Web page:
So here's the crux. Otaku have evolved into a definable Japanese sub culture and since the pursuit of exploiting what's cool is now an integral component of marketing, Otaku have risen to prominence and become mainstream. Successes like last year's film 'Train Man,' about an Otaku who falls in love, have sparked a mini trend in professional women seeking similar guys who emphasize substance over form. However, nerd culture is no mere economic blip. Economist Takuro Morinaga at UFJ Institute puts the overall domestic Otaku market at three to four trillion yen (US$24 billion to US$26 billion) and the trend is spreading. There are now Otaku in North America, Europe and the rest of Asia who describe themselves by the Japanese term, in the same way punks were known by the same name, world over. These international Otaku identify with Japanese animation, read translated manga and effectively create a word of mouth distribution of modern Japanese cultural exports. Those national icons of Japan, Mount Fuji and kimonos, evoke little in a Hong Kong teenager's life but there is a fair chance either she or her friends dress in costumes from a manga show (Cosplay), follow a Japanese band and eat sushi because it's cool to do so. In tandem, Japanese goods across all product categories become desirable due to their association with 'Cool Japan', and an international recognition and respect of Japanese originated products forms.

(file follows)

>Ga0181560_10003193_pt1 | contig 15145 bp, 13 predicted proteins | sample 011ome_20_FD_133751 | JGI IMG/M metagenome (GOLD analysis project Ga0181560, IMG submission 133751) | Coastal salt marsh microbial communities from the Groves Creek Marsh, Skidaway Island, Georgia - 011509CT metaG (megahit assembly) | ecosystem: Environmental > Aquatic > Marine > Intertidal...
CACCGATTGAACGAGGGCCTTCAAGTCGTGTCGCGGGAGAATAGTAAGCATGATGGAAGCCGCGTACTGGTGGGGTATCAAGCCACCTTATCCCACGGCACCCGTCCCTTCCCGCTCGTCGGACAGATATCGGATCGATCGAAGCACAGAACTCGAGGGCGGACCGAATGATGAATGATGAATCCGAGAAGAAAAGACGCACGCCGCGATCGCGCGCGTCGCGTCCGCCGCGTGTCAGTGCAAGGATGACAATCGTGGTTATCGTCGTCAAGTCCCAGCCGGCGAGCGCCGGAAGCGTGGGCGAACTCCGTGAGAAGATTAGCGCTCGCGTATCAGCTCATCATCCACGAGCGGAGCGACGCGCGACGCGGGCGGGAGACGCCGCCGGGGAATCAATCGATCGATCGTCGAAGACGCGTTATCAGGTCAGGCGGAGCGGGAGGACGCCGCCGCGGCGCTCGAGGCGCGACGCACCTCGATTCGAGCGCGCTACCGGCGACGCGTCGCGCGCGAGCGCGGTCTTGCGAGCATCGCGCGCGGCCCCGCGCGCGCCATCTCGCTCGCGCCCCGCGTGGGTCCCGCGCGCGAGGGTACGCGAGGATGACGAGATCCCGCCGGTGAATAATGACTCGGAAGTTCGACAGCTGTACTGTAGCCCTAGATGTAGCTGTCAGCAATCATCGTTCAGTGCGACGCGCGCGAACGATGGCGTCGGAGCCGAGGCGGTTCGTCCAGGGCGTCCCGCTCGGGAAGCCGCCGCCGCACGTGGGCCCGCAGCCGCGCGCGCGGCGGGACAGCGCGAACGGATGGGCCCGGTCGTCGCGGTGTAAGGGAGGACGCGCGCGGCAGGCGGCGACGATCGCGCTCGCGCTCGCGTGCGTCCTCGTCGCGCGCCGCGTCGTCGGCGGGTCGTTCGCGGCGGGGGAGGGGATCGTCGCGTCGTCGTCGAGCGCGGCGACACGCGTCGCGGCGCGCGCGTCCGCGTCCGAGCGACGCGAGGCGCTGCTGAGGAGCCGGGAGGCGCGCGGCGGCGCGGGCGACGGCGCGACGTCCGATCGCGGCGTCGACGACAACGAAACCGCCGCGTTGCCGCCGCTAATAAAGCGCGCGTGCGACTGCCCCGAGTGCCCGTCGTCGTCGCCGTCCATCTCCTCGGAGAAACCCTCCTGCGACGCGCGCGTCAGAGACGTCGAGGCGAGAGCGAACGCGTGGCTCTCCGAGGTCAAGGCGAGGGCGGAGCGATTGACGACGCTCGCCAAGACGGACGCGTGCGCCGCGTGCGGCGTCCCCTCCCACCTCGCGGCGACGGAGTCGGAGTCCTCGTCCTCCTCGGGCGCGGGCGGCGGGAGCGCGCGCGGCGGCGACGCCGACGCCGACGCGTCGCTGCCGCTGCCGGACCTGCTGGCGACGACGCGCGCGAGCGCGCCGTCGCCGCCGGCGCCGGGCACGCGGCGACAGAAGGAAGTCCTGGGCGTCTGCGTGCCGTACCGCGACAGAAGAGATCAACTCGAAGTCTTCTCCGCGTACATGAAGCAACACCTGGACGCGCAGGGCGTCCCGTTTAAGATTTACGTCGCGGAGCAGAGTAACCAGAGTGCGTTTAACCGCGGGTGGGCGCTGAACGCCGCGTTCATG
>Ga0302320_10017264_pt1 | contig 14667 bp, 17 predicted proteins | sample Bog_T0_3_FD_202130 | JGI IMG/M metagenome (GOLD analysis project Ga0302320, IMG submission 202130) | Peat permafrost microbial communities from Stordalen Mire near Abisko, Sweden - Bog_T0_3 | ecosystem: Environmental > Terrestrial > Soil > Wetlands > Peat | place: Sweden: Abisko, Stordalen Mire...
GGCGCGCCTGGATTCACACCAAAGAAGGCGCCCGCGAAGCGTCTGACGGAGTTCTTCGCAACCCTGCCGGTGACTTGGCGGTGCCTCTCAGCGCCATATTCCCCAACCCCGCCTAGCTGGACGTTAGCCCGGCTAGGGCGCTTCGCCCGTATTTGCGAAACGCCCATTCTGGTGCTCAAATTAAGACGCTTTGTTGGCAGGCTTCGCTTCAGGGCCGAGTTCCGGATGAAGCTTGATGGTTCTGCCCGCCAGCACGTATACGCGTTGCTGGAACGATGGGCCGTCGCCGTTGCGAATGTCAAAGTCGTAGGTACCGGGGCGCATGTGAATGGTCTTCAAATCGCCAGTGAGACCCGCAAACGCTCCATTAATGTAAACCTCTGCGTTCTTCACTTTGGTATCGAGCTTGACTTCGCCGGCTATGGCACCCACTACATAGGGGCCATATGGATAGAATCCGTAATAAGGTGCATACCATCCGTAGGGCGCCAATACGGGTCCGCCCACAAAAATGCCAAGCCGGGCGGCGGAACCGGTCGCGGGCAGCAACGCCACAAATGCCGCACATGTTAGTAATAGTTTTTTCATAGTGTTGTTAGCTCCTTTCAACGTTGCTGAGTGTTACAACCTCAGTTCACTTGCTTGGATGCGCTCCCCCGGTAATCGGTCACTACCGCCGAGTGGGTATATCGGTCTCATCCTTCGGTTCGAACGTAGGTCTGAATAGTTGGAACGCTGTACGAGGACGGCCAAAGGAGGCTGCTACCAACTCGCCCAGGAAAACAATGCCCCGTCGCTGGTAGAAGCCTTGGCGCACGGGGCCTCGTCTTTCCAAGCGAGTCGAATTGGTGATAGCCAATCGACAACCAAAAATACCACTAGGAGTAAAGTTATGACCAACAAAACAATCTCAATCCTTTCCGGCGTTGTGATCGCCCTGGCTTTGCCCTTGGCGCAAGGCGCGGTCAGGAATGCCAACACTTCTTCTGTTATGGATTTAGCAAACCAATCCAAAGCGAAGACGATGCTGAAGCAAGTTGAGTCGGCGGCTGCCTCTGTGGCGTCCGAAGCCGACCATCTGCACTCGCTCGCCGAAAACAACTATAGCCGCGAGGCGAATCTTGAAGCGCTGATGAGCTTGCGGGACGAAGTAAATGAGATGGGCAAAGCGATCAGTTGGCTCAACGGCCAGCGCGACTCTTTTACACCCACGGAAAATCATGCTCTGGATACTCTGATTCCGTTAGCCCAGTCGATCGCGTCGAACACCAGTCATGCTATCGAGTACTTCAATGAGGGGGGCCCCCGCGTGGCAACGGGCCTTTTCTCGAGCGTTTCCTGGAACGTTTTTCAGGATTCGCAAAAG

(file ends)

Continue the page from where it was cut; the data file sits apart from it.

The idea producers
The days of associating Japan with cheap calculators and unreliable cars have ended since transformation from manufacturing superpower to exporter of ideas can only occur once a nation has reached into the hearts and minds of international consumers. This is not only because quality levels have improved, but perceptions of Japan's image have changed too. When an American consumer test drives a Toyota, it is not just a well known manufacturer they are taking out on the road but Japan's technologically forward brand image.